50. Once a case is pending before the court and comes before the Chamber of Amicable Settlement after a referral by the Family Chamber, the judge in the Chamber of Amicable Settlement has the jurisdiction to pronounce consent judgments.68xArticle 1253ter/1, § 3, (5) of the Judicial Code, with a reference to Article 1043 of the Judicial Code. Parties always have a right to ask the judge to take note of agreements that were made between them in order to resolve the dispute that is pending before court. The agreement will have the form of a (consent) judgment. This consent judgment has the same qualities as any other judgment: it is an authentic document and has executory force.69xB. Lambrecht, ‘Commentaar bij artikel 1043 Ger.W.’, Comm.Ger. Mechelen: Kluwer 2008, p. 4, no. 4. The difference with a regular judgment is that an appeal is not possible, unless the agreement was not legally established.70xArticle 1043, (1) and (2) of the Judicial Code.
      A judge in the Chamber of Amicable Settlement can act as any other family judge and render judgments, but only on the condition that all parties agree on the terms of the judgment.
      51. In the Chamber of Amicable Settlement, the judge can hear minors (irrespective of their age) and has the possibility (but, in contrast to the judge in the Family Chamber, not the obligation) to inform minors from the age of 12 about their right to be heard in custody cases initiated by their parents,71xArticle 1004/1 of the Judicial Code. which can be conducive to reaching a settlement.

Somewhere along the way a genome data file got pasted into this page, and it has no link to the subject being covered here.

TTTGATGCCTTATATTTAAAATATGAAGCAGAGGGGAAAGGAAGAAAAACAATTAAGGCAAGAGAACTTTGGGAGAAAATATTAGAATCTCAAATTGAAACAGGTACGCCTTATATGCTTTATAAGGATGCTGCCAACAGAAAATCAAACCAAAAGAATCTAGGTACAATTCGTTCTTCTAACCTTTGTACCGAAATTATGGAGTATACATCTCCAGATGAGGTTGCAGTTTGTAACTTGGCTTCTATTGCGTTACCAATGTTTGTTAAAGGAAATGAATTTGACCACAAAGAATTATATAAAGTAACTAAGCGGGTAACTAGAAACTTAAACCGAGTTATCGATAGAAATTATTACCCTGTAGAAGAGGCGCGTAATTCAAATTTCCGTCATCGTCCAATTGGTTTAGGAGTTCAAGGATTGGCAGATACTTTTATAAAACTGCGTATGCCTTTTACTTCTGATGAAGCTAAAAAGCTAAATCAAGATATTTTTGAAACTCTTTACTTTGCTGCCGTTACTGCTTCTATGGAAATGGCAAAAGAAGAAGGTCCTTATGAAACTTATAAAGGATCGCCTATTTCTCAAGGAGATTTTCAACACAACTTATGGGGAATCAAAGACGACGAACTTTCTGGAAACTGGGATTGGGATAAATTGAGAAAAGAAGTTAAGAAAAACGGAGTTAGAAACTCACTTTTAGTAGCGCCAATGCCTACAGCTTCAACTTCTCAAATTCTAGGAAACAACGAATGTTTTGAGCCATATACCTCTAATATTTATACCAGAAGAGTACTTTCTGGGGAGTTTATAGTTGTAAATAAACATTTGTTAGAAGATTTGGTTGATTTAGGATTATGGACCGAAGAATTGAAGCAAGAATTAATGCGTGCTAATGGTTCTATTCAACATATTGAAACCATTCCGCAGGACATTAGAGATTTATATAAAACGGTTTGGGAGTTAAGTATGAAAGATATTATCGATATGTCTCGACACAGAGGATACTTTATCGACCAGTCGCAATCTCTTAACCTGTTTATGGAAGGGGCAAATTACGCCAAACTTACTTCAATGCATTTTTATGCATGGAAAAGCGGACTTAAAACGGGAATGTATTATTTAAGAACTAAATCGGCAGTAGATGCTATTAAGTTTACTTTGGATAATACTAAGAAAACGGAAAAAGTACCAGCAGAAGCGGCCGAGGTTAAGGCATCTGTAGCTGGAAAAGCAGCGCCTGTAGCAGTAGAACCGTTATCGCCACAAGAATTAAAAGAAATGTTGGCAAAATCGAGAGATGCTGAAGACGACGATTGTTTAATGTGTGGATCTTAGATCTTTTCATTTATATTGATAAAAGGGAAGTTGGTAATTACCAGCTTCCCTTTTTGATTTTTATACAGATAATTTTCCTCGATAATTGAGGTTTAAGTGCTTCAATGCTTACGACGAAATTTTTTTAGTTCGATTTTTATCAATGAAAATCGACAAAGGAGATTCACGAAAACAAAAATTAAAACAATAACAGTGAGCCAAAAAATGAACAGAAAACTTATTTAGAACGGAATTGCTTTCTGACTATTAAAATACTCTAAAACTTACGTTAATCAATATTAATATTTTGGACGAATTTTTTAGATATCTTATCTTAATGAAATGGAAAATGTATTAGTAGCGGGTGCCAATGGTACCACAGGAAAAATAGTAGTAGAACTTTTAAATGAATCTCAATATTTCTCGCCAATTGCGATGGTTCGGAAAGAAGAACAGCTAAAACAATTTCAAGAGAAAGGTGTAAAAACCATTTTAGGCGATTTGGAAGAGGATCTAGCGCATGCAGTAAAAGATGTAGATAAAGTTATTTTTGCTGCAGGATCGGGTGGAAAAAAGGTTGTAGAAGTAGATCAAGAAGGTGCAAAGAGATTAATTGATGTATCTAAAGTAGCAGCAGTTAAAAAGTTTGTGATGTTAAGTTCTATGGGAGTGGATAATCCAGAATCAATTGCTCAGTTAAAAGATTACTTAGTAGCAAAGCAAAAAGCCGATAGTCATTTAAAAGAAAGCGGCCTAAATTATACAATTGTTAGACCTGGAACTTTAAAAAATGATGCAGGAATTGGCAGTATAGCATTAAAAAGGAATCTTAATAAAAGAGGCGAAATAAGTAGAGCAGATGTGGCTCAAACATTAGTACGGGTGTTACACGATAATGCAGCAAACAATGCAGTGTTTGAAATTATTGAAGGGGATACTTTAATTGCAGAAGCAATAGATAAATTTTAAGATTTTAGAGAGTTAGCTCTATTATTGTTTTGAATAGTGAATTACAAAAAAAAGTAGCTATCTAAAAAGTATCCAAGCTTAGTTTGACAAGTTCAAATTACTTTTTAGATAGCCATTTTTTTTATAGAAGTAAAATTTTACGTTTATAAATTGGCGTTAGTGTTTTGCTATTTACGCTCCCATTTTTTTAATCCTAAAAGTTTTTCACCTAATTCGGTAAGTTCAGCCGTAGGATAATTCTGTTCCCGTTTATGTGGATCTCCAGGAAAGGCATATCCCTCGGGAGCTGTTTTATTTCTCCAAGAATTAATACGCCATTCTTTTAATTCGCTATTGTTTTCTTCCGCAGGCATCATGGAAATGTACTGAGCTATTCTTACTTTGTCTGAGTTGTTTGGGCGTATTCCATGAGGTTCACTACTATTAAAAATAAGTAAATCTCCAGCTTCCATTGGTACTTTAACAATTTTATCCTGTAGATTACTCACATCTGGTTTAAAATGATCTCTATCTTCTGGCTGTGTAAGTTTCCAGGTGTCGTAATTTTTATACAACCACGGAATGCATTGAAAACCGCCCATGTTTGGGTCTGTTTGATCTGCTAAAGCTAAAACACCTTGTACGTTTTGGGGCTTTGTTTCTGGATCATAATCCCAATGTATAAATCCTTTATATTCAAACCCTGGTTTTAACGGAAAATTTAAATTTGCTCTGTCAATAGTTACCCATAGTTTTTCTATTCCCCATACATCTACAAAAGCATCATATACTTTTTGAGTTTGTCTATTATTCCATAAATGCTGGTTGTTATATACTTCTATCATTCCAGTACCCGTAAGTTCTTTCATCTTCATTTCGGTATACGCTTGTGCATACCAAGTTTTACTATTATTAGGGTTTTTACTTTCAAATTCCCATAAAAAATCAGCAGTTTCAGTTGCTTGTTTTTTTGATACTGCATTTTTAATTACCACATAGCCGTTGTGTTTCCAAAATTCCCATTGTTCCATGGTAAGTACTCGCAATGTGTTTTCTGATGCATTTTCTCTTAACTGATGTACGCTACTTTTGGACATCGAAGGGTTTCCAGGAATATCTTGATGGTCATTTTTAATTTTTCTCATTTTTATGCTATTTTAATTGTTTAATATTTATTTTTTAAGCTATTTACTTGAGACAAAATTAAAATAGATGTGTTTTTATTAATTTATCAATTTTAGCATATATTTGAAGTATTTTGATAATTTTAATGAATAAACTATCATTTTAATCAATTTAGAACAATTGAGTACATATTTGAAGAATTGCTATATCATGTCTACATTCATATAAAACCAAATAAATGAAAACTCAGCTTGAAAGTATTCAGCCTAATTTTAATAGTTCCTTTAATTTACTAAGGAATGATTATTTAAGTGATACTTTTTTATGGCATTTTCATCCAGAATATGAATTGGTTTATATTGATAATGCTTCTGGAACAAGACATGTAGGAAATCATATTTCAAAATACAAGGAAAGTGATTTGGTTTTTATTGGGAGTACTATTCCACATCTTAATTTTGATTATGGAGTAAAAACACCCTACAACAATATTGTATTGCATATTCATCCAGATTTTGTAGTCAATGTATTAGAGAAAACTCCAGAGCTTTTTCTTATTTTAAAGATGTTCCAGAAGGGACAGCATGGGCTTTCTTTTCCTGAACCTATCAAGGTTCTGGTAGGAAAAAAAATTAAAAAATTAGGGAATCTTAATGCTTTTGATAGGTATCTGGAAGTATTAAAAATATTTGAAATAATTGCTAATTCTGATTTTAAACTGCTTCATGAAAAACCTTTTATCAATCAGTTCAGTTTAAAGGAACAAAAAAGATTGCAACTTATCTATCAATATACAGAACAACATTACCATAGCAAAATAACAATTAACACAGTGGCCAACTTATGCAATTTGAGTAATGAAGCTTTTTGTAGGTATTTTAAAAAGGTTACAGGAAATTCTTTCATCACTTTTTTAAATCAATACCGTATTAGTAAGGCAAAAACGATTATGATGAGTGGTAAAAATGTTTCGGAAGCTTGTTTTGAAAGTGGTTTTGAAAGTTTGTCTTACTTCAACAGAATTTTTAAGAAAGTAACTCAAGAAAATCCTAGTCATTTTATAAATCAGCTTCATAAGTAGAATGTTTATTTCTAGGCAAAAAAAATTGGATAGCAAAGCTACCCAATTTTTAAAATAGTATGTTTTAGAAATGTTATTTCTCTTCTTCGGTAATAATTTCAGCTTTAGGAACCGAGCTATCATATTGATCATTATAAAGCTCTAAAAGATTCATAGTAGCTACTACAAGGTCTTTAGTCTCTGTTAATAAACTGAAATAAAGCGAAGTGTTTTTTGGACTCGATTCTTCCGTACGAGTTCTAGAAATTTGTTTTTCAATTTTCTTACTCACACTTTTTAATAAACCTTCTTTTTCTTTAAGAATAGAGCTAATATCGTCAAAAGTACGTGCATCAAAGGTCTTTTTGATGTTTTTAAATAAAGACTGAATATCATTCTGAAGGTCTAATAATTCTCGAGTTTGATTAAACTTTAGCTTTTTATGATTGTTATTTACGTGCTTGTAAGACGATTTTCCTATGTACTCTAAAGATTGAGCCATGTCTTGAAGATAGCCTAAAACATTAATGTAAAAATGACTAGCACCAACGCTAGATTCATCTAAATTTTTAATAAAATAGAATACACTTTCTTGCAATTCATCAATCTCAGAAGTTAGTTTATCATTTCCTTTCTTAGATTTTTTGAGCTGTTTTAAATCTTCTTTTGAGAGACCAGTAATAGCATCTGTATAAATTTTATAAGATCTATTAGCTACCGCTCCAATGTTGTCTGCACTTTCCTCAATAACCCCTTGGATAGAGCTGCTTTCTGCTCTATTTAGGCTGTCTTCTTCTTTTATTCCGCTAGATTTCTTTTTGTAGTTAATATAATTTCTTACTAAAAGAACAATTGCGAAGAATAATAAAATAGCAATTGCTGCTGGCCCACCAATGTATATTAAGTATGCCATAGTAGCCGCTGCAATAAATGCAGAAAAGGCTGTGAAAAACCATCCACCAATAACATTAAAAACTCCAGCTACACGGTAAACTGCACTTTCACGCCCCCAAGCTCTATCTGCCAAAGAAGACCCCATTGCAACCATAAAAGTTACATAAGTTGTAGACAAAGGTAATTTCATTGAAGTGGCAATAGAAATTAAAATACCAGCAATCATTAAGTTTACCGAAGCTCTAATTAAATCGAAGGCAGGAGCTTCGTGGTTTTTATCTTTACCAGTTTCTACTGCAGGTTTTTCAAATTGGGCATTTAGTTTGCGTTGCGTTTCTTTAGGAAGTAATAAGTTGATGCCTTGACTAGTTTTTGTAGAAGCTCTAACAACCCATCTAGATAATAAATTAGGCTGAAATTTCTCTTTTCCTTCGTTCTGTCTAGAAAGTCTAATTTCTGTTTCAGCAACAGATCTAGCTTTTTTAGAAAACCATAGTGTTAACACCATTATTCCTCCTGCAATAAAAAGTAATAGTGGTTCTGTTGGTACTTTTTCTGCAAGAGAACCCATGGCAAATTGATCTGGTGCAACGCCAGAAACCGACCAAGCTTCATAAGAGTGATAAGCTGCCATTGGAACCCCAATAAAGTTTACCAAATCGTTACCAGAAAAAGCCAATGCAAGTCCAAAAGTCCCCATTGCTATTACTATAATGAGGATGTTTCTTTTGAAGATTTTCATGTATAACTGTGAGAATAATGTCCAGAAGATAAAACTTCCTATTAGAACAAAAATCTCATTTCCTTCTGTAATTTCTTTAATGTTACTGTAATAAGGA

3. Guarantees

      Specialisation

      52. Family judges who wish to settle in the Chamber of Amicable Settlement are obliged to follow an additional 3-day training, organised by the Institute for Judicial Training,72xwww.igo-ifj.be. during which emphasis is placed on communication and settlement techniques.73xArticle 78 (7) and Article 101, § 2, (4) of the Judicial Code. These communication techniques are derived from mediation practices and entail active listening skills, paraphrasing techniques, asking different types of questions and rephrasing negative comments into positive ones. The judges are also familiarized with a settlement model that completes four stages: fact gathering, positive problem phrasing, goal phrasing and transforming these goals into actions.74xM. Smilde & C. Van Leuven, ‘Verslag van twee experimenten met een nieuw zittingsmodel. De zitting: naar de kern van de kwestie’, Trema 2013, November, p. 314-320.

      Voluntariness

      53. The parties can never be forced to remain in settlement proceedings or to reach an agreement. This would be explicit coercion, which is unacceptable in light of Article 6(1) of the European Convention on Human Rights, which grants everyone the right to a fair trial. This voluntariness is stipulated twice: first, it is mentioned that an attempt at amicable settlement can never be forced, and, second, the provision states that all parties as well as the judge in the Chamber of Amicable Settlement are free to stop the settlement proceedings at any time.75xArticle 731 (3) and Article 1253ter/1, § 3, (7) of the Judicial Code.
      54. Voluntarily continuing with the settlement proceedings must be distinguished from the decision to start with the settlement. Therefore, no consent of any party is necessary for a referral to the Chamber of Amicable Settlement (see no. 45).

      Incompatibility Rule